Spectre: Not Your Grandfather’s Rolls-Royce

My grandfather used to peer through the windows of car dealerships as a boy, dreaming of one day owning a Rolls-Royce. 

The author’s grandfather (left) shows off his car to visitors. Courtesy Sarah Hodges

He was fiercely proud of the car when he was finally able to buy one. He showed his beige and cream colored Rolls off to visitors and, much to my mother’s dismay, enlisted his children to handwash it.

I recently test-drove the Rolls-Royce Spectre, the luxury automaker’s first all-electric vehicle, and understand a little bit more of what the fuss was about. 

The Spectre’s butter-leather seats certainly feel luxurious, and cruising is a better word than driving to describe traveling down the street in one. The interior roof of my Spectre was adorned with stars, and the paint on its exterior glittered with real crystals.

The Spectre’s backseat was roomier than those of other electric vehicles where I’ve been a passenger. There was ample room for a car seat, though I’m not sure how many owners would want a messy toddler to travel in one. The interior of the car was extremely quiet and the tech, while present, wasn’t overwhelming. An analog clock existed near the car’s touchscreen and didn’t seem out of place there. 

That’s not to say, though, that this is your grandfather’s Rolls-Royce. The Spectre has plenty of James Bond-esque features that new owners will appreciate. 

The Spectre, like recent predecessors, has built in holders designed to dry wet umbrellas as the car travels. And don’t even think about stealing the redesigned Spirit of Ecstasy hood ornament. Try to lift it up, and the ornament will come clamping down on the fingers of a potential thief or curious reporter.

The Spectre has impressive acceleration; it can go from 0-60 mph in 4.4 seconds, but I wasn’t about to test that myself. The Spectre can travel an estimated 266 miles between charges, which is good news for potential owners who would rather charge at their Highland Park mansions than the nearest Kroger.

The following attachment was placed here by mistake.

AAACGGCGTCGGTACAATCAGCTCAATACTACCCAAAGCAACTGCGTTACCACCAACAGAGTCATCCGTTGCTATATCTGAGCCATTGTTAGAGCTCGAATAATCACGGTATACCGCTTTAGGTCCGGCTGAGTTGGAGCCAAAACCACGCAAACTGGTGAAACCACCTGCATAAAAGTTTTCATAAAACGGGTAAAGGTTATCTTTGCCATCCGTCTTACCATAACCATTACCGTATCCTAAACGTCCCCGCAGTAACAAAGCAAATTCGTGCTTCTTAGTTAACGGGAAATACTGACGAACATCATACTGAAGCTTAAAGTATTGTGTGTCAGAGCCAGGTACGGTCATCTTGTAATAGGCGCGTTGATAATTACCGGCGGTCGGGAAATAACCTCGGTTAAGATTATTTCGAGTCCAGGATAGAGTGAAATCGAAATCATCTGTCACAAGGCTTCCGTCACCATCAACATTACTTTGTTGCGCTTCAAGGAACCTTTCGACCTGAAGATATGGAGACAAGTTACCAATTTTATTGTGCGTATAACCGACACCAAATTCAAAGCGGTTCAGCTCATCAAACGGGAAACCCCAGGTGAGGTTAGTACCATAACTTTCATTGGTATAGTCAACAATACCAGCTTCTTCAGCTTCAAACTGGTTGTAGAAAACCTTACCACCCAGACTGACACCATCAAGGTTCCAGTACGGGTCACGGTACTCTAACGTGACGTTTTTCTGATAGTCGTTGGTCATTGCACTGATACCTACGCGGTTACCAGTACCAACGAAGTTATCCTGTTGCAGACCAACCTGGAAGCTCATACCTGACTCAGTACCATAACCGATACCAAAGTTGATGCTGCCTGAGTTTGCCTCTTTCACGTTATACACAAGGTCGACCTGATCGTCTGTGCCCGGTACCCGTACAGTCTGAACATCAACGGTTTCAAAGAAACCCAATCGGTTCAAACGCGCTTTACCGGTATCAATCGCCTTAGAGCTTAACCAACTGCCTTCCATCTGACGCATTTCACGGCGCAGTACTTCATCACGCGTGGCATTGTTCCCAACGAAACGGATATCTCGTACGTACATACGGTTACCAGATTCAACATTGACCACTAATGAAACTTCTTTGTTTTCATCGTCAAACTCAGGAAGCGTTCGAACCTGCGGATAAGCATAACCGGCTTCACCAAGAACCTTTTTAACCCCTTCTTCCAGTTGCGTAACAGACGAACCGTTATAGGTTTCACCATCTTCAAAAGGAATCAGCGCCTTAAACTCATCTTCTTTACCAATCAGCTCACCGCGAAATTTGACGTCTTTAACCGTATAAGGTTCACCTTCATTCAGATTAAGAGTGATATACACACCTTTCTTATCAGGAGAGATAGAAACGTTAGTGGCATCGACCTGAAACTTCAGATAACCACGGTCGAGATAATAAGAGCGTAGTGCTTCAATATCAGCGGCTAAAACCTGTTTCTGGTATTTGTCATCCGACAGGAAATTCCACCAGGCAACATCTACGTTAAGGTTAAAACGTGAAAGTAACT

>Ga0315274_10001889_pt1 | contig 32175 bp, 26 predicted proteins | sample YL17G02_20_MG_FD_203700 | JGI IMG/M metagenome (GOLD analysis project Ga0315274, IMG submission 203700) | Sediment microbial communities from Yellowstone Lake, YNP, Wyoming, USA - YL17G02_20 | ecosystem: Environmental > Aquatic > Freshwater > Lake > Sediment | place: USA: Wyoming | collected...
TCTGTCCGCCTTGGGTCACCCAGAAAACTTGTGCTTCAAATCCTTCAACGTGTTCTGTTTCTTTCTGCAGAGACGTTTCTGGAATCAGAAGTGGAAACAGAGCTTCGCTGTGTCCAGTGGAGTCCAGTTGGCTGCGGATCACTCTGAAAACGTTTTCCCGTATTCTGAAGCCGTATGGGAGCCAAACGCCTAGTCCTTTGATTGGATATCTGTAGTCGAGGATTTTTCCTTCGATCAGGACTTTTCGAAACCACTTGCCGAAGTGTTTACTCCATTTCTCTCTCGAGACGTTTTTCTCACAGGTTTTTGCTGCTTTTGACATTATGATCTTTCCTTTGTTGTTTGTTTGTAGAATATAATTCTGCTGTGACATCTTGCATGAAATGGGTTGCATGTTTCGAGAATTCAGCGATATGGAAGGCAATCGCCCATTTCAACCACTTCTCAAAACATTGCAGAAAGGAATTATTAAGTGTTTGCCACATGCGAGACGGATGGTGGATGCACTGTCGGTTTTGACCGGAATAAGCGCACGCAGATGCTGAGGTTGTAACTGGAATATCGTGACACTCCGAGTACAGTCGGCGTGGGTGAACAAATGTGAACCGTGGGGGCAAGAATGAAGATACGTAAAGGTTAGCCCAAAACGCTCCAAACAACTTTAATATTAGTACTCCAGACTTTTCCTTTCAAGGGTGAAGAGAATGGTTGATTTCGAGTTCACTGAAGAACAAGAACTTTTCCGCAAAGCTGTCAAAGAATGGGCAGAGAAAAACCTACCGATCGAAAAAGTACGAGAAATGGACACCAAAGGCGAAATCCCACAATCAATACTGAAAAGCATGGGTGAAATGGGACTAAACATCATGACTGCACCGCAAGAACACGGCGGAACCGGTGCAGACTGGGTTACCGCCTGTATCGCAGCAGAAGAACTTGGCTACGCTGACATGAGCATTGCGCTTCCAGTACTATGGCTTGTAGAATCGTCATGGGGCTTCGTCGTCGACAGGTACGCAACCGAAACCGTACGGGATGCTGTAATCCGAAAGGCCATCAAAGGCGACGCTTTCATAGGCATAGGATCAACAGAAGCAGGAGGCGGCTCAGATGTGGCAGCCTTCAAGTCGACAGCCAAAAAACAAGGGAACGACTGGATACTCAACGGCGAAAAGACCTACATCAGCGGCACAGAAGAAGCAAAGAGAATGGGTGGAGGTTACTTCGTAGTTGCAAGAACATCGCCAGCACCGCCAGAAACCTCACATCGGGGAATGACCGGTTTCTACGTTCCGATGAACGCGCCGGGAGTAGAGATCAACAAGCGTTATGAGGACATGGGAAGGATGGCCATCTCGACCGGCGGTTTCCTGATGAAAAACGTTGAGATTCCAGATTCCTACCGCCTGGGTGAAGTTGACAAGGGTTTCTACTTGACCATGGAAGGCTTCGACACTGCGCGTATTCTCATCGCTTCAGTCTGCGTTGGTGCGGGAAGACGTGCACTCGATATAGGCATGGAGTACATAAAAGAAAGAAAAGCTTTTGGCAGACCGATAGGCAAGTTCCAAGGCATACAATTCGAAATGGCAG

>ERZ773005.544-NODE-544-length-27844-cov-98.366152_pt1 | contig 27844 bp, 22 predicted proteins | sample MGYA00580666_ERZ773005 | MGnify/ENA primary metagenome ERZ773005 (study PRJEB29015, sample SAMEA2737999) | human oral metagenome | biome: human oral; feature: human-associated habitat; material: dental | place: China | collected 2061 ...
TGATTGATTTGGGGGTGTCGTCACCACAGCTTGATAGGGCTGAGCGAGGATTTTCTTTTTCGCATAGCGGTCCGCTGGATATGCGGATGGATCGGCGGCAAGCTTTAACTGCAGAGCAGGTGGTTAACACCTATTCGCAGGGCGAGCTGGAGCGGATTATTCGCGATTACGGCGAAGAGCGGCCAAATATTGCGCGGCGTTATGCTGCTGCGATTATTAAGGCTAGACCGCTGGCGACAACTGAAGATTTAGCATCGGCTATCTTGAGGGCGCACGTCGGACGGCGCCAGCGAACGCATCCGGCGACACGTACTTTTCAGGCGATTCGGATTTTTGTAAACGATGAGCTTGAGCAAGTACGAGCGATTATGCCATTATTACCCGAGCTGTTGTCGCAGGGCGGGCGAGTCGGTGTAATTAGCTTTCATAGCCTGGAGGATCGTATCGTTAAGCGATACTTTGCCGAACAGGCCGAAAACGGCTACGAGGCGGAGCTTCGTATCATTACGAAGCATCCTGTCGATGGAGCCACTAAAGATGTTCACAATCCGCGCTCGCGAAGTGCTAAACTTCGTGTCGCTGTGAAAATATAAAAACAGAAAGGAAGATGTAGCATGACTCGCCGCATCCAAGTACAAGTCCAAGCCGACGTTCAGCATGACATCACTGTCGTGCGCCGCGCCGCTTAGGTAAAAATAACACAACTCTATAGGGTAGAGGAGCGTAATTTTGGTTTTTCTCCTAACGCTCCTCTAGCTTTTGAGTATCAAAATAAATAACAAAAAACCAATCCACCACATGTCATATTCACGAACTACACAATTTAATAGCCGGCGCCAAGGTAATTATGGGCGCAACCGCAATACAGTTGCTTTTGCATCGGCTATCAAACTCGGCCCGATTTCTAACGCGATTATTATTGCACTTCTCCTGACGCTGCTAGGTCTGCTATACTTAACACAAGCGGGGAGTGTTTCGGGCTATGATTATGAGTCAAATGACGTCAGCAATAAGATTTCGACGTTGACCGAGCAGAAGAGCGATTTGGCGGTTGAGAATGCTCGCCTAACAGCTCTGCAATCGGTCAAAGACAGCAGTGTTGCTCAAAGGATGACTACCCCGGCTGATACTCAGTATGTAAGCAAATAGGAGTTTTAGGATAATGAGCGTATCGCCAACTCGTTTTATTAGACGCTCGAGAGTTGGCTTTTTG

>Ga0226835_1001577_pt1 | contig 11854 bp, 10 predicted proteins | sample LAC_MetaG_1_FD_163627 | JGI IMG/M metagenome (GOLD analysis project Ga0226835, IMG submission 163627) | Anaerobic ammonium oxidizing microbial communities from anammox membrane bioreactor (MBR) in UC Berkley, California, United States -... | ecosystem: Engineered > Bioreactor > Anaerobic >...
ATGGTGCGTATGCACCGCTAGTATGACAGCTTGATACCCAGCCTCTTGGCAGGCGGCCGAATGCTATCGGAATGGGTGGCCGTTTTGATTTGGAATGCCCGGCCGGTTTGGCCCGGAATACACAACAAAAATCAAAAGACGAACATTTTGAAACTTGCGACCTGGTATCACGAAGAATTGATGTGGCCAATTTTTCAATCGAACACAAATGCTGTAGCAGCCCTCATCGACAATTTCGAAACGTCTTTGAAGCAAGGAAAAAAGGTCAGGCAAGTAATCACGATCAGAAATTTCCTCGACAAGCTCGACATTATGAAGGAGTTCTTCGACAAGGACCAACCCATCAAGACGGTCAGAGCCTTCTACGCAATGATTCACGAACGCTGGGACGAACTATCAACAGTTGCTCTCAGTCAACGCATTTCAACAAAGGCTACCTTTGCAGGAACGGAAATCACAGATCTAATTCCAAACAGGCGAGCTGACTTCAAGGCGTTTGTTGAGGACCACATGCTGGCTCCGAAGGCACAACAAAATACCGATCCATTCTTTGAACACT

The Spectre, at almost 18 feet long with 23-inch tires, cut an impressive figure cruising down the streets of University Park. The SUV driving behind me on Lovers Lane gave me plenty of space. Other vehicles yielded the right of way, which I appreciated given the more than $500,000 price tag of the model I test drove.

There are very few negative things to say about the Spectre. As a relatively short person, I thought that the driver’s side mirror was so large it obstructed my view. I also wasn’t a fan of the oversized, rear-hinged doors, which I can foresee being a problem in tight parking spots at NorthPark.

I was happy to return the Spectre unscratched to Rolls-Royce Motor Cars Dallas, 5300 Lemmon Ave. Avondale Dealerships celebrated the opening of the new home of Rolls-Royce in Dallas on May 9. 

Potential Spectre owners, especially fussier ones, might need to be patient if they decide to make a purchase. Some Spectres are available this year, but for other models, you’ll need to wait until spring of 2025.

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